The focus for most anti-aging treatments tends to circle around wrinkle-reducing creams and sun care for the face and neck. Unfortunately, the chest and hands—two areas highly exposed to the elements—are often forgotten. Over time, the neglect is bound to show and voila, more sun spots on your chest and hands pop up.
For the most part, these brown spots are harmless, though studies do show that they impact perception of age, meaning others are likely to estimate you’re older than your birth certificate says. This is the reason Hollywood makeup artists will often paint sun spots on an actor’s hands, face, or chest to instantly age their appearance. Unlike those actors, though, you can’t simply wash off your sun spots, but we have you covered. Keep reading to discover how you can remove sun spots from your chest and hands.
Prevention at this stage—assuming the title of this article is what led you here—is likely the last thing on your mind, but it’s a necessary first step to halt damage and ensure that faded sun spots stay that way. While there may be other factors that increase one’s likelihood of developing brown spots, sun exposure is the usual culprit. It seems silly to keep repeating ourselves but this really is the best anti-aging tip we all need to follow but many of us just don’t: wear sunscreen! Regardless of the season, the weather, how long you’ll be outside, or any other excuse you’ve considered to skip the SPF, if you’re not covering up skin with adequate fabric, you need to apply sunscreen. This is especially true for the face, chest, and hands, as they’re considered high exposure areas. You may not see the results today, but you’ll be happy you did it a decade from now, when sun spots usually start to show their true color. Apply a sunscreen with a minimum SPF 15 (higher if you tend to burn easily) and reapply every two hours, or after swimming, excessive sweating, or washing your hands. If you’re prone to forgetfulness, input a reminder on your phone or in your day planner, and stash extra sunscreen in your purse, car, or desk to ensure you’re never without it.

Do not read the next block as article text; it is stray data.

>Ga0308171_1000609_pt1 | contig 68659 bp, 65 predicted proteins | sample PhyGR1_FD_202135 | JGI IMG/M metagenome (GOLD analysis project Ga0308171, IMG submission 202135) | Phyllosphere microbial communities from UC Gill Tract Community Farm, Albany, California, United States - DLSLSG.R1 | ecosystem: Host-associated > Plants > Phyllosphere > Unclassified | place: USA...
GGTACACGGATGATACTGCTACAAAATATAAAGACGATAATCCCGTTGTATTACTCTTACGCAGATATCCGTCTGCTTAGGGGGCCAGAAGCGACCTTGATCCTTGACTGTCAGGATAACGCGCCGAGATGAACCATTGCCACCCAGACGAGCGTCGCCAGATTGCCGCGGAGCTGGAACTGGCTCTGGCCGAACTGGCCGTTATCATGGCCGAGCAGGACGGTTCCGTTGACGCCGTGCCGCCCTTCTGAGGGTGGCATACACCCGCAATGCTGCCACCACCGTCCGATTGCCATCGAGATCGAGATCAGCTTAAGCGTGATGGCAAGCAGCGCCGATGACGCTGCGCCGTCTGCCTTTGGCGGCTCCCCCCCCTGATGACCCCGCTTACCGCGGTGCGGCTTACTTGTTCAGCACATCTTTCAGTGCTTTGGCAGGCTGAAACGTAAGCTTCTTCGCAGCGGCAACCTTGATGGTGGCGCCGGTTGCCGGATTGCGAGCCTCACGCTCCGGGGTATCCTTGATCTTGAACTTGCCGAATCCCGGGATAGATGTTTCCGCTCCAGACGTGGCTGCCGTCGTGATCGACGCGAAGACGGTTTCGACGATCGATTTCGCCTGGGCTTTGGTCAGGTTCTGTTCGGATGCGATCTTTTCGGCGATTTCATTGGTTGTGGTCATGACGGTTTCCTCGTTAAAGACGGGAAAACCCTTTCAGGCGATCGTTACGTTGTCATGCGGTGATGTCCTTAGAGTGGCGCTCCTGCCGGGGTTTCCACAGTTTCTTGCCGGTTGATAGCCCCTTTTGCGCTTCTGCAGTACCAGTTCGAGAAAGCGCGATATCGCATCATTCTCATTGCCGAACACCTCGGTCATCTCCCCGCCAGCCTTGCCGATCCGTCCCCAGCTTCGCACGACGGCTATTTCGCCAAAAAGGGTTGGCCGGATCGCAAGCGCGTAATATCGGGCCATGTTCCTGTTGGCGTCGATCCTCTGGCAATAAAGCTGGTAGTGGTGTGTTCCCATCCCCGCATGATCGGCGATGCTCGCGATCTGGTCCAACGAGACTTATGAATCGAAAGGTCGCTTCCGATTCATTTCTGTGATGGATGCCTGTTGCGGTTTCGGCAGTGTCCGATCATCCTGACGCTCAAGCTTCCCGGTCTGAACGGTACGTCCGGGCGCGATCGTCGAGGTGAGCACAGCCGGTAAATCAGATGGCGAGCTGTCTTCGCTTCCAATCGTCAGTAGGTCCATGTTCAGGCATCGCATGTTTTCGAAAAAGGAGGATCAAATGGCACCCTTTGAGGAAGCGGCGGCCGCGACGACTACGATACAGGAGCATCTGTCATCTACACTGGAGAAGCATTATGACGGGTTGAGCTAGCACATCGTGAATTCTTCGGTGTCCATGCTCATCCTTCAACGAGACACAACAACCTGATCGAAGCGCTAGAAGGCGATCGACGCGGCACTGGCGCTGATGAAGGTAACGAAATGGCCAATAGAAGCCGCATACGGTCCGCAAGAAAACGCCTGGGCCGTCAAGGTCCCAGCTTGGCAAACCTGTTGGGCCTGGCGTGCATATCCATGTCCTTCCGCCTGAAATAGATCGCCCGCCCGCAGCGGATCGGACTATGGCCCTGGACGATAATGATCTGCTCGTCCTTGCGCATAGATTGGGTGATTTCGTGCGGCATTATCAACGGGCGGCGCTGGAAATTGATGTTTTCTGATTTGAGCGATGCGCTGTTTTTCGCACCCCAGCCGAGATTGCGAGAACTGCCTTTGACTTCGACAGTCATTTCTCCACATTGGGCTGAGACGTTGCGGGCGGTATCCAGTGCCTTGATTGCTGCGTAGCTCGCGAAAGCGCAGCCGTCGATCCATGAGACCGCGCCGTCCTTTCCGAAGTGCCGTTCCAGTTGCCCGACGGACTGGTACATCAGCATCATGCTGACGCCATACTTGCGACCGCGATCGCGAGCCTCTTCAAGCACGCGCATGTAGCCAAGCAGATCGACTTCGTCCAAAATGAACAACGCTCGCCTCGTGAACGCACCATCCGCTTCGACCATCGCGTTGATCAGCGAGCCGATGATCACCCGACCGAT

Some all-natural beauty enthusiasts swear by the use of fresh lime or lemon slices to gradually fade sun spots and pigmentation on the chest or hands. Patience and the ability to form a habit rather easily is key in seeing results with this method, as it generally takes several months to work effectively. Yogurt is another at-home remedy touted for its ability to help repair damaged skin. Yogurt’s lactic acid content helps to gently strip away the top layer of skin, similar to a facial peel, promoting new cell turnover and eventually fading sun spots. Another option may be the application of natural materials that contain vitamins C and E, which are known for their ability to fight free radical damage caused by the sun and other environmental factors.
At this time, all-natural at-home treatments for sun spots are mostly only supported by anecdotal evidence. As well, some of the more acidic DIY treatments, like lemons, risk a bleaching effect on those with darker skin tones, so it’s best to consult a dermatologist before following through with any at-home treatments for sun spots.